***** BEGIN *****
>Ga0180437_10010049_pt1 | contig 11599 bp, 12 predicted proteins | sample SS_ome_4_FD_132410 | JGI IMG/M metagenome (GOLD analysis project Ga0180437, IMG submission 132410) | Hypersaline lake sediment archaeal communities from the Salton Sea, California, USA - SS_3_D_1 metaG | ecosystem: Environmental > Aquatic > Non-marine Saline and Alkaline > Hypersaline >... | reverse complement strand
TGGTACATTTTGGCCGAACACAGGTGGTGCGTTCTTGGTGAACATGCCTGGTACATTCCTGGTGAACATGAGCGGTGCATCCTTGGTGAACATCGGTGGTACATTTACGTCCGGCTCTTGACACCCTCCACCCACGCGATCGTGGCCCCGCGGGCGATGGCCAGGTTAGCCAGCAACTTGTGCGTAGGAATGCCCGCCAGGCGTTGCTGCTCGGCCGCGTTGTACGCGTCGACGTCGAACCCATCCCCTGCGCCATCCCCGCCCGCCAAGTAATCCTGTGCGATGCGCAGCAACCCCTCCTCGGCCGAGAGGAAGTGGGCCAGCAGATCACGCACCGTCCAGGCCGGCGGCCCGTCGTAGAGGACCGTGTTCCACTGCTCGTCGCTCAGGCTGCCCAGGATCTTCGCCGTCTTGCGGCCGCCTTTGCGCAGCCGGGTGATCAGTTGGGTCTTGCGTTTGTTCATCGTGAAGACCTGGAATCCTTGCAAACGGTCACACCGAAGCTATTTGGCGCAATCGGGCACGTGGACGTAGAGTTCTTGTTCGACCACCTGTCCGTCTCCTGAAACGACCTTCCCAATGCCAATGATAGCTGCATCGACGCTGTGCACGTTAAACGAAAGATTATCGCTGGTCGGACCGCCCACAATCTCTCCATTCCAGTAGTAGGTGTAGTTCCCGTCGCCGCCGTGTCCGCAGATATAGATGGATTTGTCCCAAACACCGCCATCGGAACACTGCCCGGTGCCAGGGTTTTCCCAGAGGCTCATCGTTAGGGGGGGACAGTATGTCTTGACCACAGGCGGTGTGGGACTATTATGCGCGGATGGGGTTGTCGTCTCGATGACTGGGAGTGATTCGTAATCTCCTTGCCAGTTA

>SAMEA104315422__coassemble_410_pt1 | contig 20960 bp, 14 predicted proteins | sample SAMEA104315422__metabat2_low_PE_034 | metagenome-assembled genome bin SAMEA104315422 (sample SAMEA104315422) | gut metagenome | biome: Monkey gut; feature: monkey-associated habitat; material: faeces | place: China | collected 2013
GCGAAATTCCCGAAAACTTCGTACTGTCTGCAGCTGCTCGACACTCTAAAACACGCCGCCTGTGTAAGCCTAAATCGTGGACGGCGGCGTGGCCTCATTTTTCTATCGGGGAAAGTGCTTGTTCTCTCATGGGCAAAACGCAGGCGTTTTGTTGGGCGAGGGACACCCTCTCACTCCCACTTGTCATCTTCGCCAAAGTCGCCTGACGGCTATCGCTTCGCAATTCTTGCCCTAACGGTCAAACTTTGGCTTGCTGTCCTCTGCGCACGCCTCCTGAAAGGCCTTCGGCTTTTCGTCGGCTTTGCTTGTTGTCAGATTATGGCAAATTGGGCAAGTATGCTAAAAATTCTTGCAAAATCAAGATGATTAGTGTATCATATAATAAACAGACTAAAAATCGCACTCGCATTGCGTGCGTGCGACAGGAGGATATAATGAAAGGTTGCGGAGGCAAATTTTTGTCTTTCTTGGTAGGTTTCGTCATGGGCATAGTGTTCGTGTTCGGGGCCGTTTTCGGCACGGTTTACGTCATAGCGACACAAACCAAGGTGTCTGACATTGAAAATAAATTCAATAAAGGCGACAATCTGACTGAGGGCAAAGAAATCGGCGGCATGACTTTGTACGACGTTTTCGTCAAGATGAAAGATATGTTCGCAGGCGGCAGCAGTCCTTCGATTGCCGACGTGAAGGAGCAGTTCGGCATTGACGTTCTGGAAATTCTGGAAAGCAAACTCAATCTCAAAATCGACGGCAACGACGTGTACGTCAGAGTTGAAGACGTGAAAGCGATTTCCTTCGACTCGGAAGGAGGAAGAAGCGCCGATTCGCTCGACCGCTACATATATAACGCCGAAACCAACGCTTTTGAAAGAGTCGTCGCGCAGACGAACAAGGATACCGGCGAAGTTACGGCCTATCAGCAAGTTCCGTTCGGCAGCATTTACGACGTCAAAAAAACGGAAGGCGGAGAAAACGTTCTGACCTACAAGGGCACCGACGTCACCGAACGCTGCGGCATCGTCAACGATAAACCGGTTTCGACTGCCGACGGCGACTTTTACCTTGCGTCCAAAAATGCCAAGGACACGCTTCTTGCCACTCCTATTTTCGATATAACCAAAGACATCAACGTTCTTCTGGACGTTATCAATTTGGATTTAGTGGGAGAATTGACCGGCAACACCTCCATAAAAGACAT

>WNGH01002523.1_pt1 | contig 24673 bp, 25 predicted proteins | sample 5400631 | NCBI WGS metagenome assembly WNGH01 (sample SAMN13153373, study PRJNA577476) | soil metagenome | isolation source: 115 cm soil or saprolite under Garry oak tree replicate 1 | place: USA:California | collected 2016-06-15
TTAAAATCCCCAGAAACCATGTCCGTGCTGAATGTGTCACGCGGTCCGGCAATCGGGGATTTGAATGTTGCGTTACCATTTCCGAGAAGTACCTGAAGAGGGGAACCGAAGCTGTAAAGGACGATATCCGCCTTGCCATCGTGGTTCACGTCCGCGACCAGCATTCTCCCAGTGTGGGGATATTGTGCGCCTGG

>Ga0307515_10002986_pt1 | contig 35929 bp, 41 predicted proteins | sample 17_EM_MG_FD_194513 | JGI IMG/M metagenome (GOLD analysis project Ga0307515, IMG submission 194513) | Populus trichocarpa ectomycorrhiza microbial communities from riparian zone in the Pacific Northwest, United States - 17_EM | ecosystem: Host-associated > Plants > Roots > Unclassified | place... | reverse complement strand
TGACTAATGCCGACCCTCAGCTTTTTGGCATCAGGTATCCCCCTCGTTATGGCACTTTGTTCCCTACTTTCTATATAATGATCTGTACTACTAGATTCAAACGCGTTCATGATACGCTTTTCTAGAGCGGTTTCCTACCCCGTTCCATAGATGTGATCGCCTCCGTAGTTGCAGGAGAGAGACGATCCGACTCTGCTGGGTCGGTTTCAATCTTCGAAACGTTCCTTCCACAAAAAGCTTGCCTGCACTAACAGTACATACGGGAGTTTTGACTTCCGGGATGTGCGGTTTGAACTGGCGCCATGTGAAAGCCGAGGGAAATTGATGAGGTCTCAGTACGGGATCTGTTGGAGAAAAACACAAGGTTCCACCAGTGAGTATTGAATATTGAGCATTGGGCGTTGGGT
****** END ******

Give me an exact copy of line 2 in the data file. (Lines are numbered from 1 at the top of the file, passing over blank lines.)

TGGTACATTTTGGCCGAACACAGGTGGTGCGTTCTTGGTGAACATGCCTGGTACATTCCTGGTGAACATGAGCGGTGCATCCTTGGTGAACATCGGTGGTACATTTACGTCCGGCTCTTGACACCCTCCACCCACGCGATCGTGGCCCCGCGGGCGATGGCCAGGTTAGCCAGCAACTTGTGCGTAGGAATGCCCGCCAGGCGTTGCTGCTCGGCCGCGTTGTACGCGTCGACGTCGAACCCATCCCCTGCGCCATCCCCGCCCGCCAAGTAATCCTGTGCGATGCGCAGCAACCCCTCCTCGGCCGAGAGGAAGTGGGCCAGCAGATCACGCACCGTCCAGGCCGGCGGCCCGTCGTAGAGGACCGTGTTCCACTGCTCGTCGCTCAGGCTGCCCAGGATCTTCGCCGTCTTGCGGCCGCCTTTGCGCAGCCGGGTGATCAGTTGGGTCTTGCGTTTGTTCATCGTGAAGACCTGGAATCCTTGCAAACGGTCACACCGAAGCTATTTGGCGCAATCGGGCACGTGGACGTAGAGTTCTTGTTCGACCACCTGTCCGTCTCCTGAAACGACCTTCCCAATGCCAATGATAGCTGCATCGACGCTGTGCACGTTAAACGAAAGATTATCGCTGGTCGGACCGCCCACAATCTCTCCATTCCAGTAGTAGGTGTAGTTCCCGTCGCCGCCGTGTCCGCAGATATAGATGGATTTGTCCCAAACACCGCCATCGGAACACTGCCCGGTGCCAGGGTTTTCCCAGAGGCTCATCGTTAGGGGGGGACAGTATGTCTTGACCACAGGCGGTGTGGGACTATTATGCGCGGATGGGGTTGTCGTCTCGATGACTGGGAGTGATTCGTAATCTCCTTGCCAGTTA